The 1994 and 1995 excavations centered on portions of the washing and laundering system where the copper was concentrated after the rock was crushed. Most of the test units had very similar stratigraphy. The first 5-10 cm were a dark brown mat of roots and decaying twigs, leaves, pine needles, and other organic matter. Beneath this organic layer was sand, the byproduct of the stamping process of the mill. The sand was olive green, and ranged in consistency from silty-sand to very coarse sand. The residual copper in the stamp sand sediments acted as a biocide and contributed to excellent organic preservation. Wood, leather, and other organic materials in the sand were well preserved, and the buried wooden components of the structure were in virtually perfect condition.

The sill of the washing house, sections of working floor, drainage and supply trenches, a classifying or jigging area, and sections of two circular buddles were all found in the excavations. The mill burned, and there were many charred wooden pieces of the structure that had fallen down and been buried. The most striking example was a portion of a wooden door . This was constructed of several layers of planks held together with clenched nails, and still had a fragment of a hinge attached. Only the bottom of the door remained, as the upper portion had burned away. This door remnant was lying on top of a preserved section of wooden floor, which also yielded several intact barrel bottoms.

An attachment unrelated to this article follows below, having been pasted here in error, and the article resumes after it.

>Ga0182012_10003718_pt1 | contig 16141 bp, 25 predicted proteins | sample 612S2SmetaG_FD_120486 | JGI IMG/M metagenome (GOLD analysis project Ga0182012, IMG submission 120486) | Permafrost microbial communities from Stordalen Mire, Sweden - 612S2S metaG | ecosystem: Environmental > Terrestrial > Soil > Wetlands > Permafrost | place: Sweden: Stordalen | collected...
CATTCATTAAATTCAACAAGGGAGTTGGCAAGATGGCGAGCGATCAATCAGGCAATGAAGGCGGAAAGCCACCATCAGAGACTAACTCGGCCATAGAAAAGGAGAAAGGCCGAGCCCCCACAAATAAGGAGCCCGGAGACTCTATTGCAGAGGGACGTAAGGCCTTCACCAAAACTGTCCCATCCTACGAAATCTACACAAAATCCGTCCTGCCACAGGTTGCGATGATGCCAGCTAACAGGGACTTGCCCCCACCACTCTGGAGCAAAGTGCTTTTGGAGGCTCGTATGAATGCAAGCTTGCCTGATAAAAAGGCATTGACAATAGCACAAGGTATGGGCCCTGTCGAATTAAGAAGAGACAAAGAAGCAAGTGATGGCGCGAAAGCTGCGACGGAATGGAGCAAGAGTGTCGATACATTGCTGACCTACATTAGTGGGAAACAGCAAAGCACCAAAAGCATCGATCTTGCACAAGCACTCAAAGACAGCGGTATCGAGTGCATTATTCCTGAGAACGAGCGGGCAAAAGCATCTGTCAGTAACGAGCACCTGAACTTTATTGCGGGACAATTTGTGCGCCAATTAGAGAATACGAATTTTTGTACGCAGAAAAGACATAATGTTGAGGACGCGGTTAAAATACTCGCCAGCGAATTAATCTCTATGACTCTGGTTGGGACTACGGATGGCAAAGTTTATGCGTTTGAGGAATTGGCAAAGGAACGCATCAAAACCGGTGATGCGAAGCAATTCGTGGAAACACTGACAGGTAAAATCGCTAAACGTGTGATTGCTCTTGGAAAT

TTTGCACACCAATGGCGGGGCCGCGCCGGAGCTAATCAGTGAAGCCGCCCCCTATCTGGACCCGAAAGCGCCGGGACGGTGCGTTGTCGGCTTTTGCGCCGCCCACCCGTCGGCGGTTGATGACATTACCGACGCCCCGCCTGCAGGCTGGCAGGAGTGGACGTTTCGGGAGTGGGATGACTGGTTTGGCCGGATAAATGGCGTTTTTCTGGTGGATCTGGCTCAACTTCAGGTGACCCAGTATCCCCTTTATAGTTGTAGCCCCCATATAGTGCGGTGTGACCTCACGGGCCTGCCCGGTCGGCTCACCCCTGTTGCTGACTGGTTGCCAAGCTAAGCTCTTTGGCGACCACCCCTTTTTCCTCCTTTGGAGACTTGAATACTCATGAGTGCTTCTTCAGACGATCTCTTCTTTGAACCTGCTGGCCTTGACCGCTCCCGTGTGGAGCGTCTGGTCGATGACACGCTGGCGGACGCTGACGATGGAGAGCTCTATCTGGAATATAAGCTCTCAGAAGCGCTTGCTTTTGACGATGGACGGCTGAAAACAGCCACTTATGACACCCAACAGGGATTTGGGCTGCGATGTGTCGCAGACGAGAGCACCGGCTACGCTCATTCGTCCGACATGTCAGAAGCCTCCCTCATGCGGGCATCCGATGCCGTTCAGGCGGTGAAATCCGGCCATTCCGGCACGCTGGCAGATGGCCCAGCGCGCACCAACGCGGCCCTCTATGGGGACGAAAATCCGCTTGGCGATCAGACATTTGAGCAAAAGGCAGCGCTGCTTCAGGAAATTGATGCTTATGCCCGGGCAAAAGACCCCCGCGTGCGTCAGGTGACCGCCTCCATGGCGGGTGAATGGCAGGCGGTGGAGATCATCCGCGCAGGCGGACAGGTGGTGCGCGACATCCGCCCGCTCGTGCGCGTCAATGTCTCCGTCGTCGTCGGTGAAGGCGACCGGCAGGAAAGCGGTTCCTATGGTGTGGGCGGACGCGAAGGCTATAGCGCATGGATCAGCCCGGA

Nails, bolts, washers, spikes, window glass, pieces of lumber, and other architectural artifacts were scattered throughout the stamp sand deposits. Two major artifact concentrations were also excavated. One was a mix of fill, trash, and destruction rubble that contained several copper alloy brackets, barrel parts, textiles, sections of metal pipe, and a host of other artifacts. The second concentration was in the fill of one of the drainage trenches. This contained many well preserved organic artifacts including textile fragments, several pieces of leather boots or leather leggings, and several sections of wooden trough. It also contained half of a metal-bound wooden crown gear. The gear was originally about a meter in diameter with projecting wooden pegs around the edge to engage another gear. This might have been part of the drive mechanism to power the sweeps on one of the buddles.